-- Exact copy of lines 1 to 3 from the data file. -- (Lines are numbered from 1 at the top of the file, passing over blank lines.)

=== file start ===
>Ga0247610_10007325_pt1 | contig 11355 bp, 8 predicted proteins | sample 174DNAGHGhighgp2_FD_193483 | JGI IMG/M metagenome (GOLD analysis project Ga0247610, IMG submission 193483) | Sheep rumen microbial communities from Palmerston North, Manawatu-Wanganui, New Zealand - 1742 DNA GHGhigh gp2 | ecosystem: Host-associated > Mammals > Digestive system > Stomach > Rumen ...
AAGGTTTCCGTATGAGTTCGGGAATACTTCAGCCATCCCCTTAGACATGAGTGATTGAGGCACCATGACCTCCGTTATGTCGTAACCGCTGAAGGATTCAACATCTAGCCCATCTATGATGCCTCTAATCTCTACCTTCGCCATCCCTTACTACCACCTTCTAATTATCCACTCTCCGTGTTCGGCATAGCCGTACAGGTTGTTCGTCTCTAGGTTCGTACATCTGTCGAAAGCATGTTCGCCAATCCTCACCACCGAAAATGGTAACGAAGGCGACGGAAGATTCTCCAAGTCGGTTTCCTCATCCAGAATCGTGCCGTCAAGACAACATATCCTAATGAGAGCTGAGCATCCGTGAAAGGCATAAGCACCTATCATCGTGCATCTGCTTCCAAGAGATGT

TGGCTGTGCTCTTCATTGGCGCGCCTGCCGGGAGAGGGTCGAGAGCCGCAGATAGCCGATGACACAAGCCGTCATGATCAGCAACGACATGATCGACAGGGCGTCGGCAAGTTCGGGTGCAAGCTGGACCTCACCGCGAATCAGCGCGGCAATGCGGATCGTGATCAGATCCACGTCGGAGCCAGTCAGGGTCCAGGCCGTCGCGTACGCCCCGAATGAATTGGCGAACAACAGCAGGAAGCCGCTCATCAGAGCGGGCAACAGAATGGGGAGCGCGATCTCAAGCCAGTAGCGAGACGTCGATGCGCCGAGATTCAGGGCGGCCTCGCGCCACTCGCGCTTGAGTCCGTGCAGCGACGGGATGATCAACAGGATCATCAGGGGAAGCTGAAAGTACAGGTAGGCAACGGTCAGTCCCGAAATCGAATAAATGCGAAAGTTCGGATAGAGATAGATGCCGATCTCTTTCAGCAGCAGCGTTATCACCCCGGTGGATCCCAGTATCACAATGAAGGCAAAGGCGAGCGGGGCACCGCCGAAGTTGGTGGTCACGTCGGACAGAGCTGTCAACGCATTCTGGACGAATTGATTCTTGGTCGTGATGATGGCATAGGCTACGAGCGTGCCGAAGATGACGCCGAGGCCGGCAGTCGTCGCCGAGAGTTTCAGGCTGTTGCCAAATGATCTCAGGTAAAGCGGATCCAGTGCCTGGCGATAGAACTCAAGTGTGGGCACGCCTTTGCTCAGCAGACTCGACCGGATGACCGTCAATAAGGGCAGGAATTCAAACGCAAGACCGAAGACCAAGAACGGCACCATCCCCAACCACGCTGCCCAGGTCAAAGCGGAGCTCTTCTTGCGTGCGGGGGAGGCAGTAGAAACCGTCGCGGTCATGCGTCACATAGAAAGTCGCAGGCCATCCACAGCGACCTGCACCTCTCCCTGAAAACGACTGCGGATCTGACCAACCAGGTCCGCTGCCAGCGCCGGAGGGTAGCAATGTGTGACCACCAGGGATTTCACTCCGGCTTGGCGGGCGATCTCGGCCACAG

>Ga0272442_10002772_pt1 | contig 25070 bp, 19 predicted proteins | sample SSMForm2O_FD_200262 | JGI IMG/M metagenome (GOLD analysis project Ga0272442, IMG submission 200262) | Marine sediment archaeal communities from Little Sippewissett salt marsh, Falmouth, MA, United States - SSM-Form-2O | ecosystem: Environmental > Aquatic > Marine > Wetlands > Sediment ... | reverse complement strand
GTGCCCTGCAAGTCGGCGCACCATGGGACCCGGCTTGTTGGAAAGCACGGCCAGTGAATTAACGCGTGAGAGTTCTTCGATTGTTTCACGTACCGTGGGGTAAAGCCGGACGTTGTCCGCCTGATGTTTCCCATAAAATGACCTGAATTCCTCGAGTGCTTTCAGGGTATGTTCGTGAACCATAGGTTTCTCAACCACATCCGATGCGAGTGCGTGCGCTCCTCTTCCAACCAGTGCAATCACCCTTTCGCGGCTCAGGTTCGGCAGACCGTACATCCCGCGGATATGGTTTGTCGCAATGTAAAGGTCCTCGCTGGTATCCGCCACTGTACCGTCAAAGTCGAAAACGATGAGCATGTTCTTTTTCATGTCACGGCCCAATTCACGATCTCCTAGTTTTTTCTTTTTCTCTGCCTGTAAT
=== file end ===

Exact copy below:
>Ga0247610_10007325_pt1 | contig 11355 bp, 8 predicted proteins | sample 174DNAGHGhighgp2_FD_193483 | JGI IMG/M metagenome (GOLD analysis project Ga0247610, IMG submission 193483) | Sheep rumen microbial communities from Palmerston North, Manawatu-Wanganui, New Zealand - 1742 DNA GHGhigh gp2 | ecosystem: Host-associated > Mammals > Digestive system > Stomach > Rumen ...
AAGGTTTCCGTATGAGTTCGGGAATACTTCAGCCATCCCCTTAGACATGAGTGATTGAGGCACCATGACCTCCGTTATGTCGTAACCGCTGAAGGATTCAACATCTAGCCCATCTATGATGCCTCTAATCTCTACCTTCGCCATCCCTTACTACCACCTTCTAATTATCCACTCTCCGTGTTCGGCATAGCCGTACAGGTTGTTCGTCTCTAGGTTCGTACATCTGTCGAAAGCATGTTCGCCAATCCTCACCACCGAAAATGGTAACGAAGGCGACGGAAGATTCTCCAAGTCGGTTTCCTCATCCAGAATCGTGCCGTCAAGACAACATATCCTAATGAGAGCTGAGCATCCGTGAAAGGCATAAGCACCTATCATCGTGCATCTGCTTCCAAGAGATGT

TGGCTGTGCTCTTCATTGGCGCGCCTGCCGGGAGAGGGTCGAGAGCCGCAGATAGCCGATGACACAAGCCGTCATGATCAGCAACGACATGATCGACAGGGCGTCGGCAAGTTCGGGTGCAAGCTGGACCTCACCGCGAATCAGCGCGGCAATGCGGATCGTGATCAGATCCACGTCGGAGCCAGTCAGGGTCCAGGCCGTCGCGTACGCCCCGAATGAATTGGCGAACAACAGCAGGAAGCCGCTCATCAGAGCGGGCAACAGAATGGGGAGCGCGATCTCAAGCCAGTAGCGAGACGTCGATGCGCCGAGATTCAGGGCGGCCTCGCGCCACTCGCGCTTGAGTCCGTGCAGCGACGGGATGATCAACAGGATCATCAGGGGAAGCTGAAAGTACAGGTAGGCAACGGTCAGTCCCGAAATCGAATAAATGCGAAAGTTCGGATAGAGATAGATGCCGATCTCTTTCAGCAGCAGCGTTATCACCCCGGTGGATCCCAGTATCACAATGAAGGCAAAGGCGAGCGGGGCACCGCCGAAGTTGGTGGTCACGTCGGACAGAGCTGTCAACGCATTCTGGACGAATTGATTCTTGGTCGTGATGATGGCATAGGCTACGAGCGTGCCGAAGATGACGCCGAGGCCGGCAGTCGTCGCCGAGAGTTTCAGGCTGTTGCCAAATGATCTCAGGTAAAGCGGATCCAGTGCCTGGCGATAGAACTCAAGTGTGGGCACGCCTTTGCTCAGCAGACTCGACCGGATGACCGTCAATAAGGGCAGGAATTCAAACGCAAGACCGAAGACCAAGAACGGCACCATCCCCAACCACGCTGCCCAGGTCAAAGCGGAGCTCTTCTTGCGTGCGGGGGAGGCAGTAGAAACCGTCGCGGTCATGCGTCACATAGAAAGTCGCAGGCCATCCACAGCGACCTGCACCTCTCCCTGAAAACGACTGCGGATCTGACCAACCAGGTCCGCTGCCAGCGCCGGAGGGTAGCAATGTGTGACCACCAGGGATTTCACTCCGGCTTGGCGGGCGATCTCGGCCACAG